News Briefs: Nebraska Town Claims 'Best-Tasting Rural Water' Title

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Curtis, Neb., known by locals for its annual Easter pageant, now holds a national title: the best-tasting rural water. The small town beat out 36 other municipalities on Feb. 12 in the 15th annual Great American Water Taste Test sponsored by the National Rural Water Association. “There’s no treatment whatsoever,” says Mike Stanzel of the Nebraska Rural Water Association. “It’s right out of the ground, right into the tower and right into the sink.” The silver medal went to Stansbury Park, Utah, and the bronze went to Fulton, Mo.

Source: Seattle Times

Divers Keep San Francisco Reservoirs Clean
About once a year, a handful of San Francisco Public Utilities Commission employees don diving suits, ankle weights and diving helmets to inspect and clean 10 reservoirs in the city’s limits. “When my construction supervisor asked if I was interested in diving, I thought he meant on vacation,” says diver Mike Broussard.

The pristine unfiltered Hetch Hetchy water is treated with chlorine and ultraviolet disinfection. After inspecting the reservoirs, the divers spend up to 2 ½ months vacuuming the eighth-inch of sediment that naturally settles to the bottom. Unlike other cities, which filter the sediment out, the commission said it’s less expensive to have divers clean it manually, and the process keeps the reservoir in service. In the 1930s, crews would drain the entire reservoir and clean it with fire hoses and squeegees, which wasted millions of gallons of water.

Source: San Francisco Chronicle

Texas Water Plant Recovers From Hurricane Dolly
Recovery continues in Donna, Texas, where a water treatment plant was severely damaged during Hurricane Dolly nearly six years ago. City leaders are moving forward with plans to repair the plant, which currently shows deteriorating water pumps, damaged controls to pump motors, damaged chemical feed controllers, an air compressor that is no longer operable and valves that are frozen in place across the plant. “The water plant is up and running,” says City Manager Oscar Ramirez. “What it translates to is running it more manually.”  City officials hope to receive some of the $1.2 million needed for the repairs from FEMA.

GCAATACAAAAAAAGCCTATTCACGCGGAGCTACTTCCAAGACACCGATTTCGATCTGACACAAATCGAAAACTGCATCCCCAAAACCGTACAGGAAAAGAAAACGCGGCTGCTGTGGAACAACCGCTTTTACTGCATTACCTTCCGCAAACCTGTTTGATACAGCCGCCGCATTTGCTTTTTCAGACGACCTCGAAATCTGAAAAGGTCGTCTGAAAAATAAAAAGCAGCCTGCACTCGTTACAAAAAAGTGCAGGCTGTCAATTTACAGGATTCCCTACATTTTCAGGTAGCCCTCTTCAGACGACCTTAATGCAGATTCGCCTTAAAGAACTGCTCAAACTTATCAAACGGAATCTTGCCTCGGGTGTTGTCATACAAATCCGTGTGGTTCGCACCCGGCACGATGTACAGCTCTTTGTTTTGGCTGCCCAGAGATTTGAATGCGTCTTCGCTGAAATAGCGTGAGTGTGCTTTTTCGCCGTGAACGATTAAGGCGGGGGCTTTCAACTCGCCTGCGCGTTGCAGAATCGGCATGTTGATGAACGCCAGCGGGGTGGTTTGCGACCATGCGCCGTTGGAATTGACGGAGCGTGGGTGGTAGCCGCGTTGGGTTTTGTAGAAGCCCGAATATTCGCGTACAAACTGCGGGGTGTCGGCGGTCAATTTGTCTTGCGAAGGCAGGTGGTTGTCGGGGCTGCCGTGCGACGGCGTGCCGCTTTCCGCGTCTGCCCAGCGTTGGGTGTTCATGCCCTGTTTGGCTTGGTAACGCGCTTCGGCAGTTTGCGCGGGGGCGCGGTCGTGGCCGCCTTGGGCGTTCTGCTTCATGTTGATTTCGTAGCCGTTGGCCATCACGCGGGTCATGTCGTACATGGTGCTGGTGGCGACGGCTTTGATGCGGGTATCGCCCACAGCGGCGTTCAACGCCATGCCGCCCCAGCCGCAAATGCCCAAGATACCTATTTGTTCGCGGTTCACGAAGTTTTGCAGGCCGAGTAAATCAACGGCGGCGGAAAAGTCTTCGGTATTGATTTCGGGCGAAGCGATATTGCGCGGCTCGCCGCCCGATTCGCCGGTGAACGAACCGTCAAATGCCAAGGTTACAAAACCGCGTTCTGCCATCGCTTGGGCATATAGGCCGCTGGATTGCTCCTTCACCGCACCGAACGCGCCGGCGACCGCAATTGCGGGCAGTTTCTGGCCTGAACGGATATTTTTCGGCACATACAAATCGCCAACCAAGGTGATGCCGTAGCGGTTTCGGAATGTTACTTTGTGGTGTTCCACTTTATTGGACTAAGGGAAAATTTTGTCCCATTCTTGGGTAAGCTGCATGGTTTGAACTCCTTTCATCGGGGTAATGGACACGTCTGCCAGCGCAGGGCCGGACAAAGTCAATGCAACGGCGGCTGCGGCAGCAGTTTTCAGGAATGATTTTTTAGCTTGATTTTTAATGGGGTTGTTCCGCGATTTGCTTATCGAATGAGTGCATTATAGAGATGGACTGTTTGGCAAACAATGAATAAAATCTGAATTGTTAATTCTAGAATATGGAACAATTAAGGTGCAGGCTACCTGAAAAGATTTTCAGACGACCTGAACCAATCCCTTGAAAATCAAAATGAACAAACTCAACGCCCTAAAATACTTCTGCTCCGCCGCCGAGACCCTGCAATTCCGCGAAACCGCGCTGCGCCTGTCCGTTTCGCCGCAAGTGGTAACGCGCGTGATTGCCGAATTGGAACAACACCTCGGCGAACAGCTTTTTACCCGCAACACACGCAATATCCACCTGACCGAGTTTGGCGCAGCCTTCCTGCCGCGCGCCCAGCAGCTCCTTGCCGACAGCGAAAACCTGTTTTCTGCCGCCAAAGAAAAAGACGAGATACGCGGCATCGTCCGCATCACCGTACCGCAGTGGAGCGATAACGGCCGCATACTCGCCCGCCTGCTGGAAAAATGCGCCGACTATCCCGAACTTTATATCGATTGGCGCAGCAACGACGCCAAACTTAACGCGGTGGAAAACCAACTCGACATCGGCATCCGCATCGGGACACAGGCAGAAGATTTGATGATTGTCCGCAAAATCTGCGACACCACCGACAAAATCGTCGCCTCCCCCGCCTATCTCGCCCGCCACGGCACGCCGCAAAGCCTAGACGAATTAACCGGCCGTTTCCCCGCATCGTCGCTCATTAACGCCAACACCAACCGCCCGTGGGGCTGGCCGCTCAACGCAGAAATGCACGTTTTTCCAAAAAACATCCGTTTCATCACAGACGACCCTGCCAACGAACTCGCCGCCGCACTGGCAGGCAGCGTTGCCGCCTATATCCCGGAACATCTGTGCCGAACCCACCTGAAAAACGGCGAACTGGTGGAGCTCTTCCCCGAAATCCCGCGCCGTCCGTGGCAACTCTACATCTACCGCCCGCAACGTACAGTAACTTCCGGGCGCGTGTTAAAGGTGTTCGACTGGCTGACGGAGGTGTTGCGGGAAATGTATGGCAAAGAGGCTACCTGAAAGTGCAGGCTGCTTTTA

Source: The Monitor 

Minnesota Water Bills Increase, Residents Blame Farms
Customers in Park Rapids, Minn., will soon see their water bills increase by 25 percent to help pay for a water treatment plant. Angry residents blame local farmers for nitrate contamination in local aquifers. The $2.5 million treatment plant will come on line in March, and will address nitrate levels, which are two to three times higher than safe levels according to the state’s Department of Agriculture. “It’s the farmers that are putting this stuff in the ground,” says homeowner Dick Rutherford. “I don’t feel we should be paying for the whole thing, I don’t think we should be paying for any of it.”

Source: Crookston Times

Water District Finances Solar Thermal Desalination Project
In water-hungry California, a pilot project developed by San Francisco start-up WaterFX uses solar thermal desalinization to remove impurities from subsurface drainage water at half the cost of traditional desalinization. The Panoche Water District has financed the $1 million plant, and if proven commercially viable, the technology could offer relief to the West’s long-running water wars. During the pilot project, WaterFX produced 14,000 gallons of purified water per day. A commercial version of the plant, set to be built this year, will produce 2,200 acre-feet a year. “For specialized applications like agriculture, I can see there being some value to solar thermal desalinization,” says Brent Giles, a senior analyst at Lux Research.

Source: New York Times


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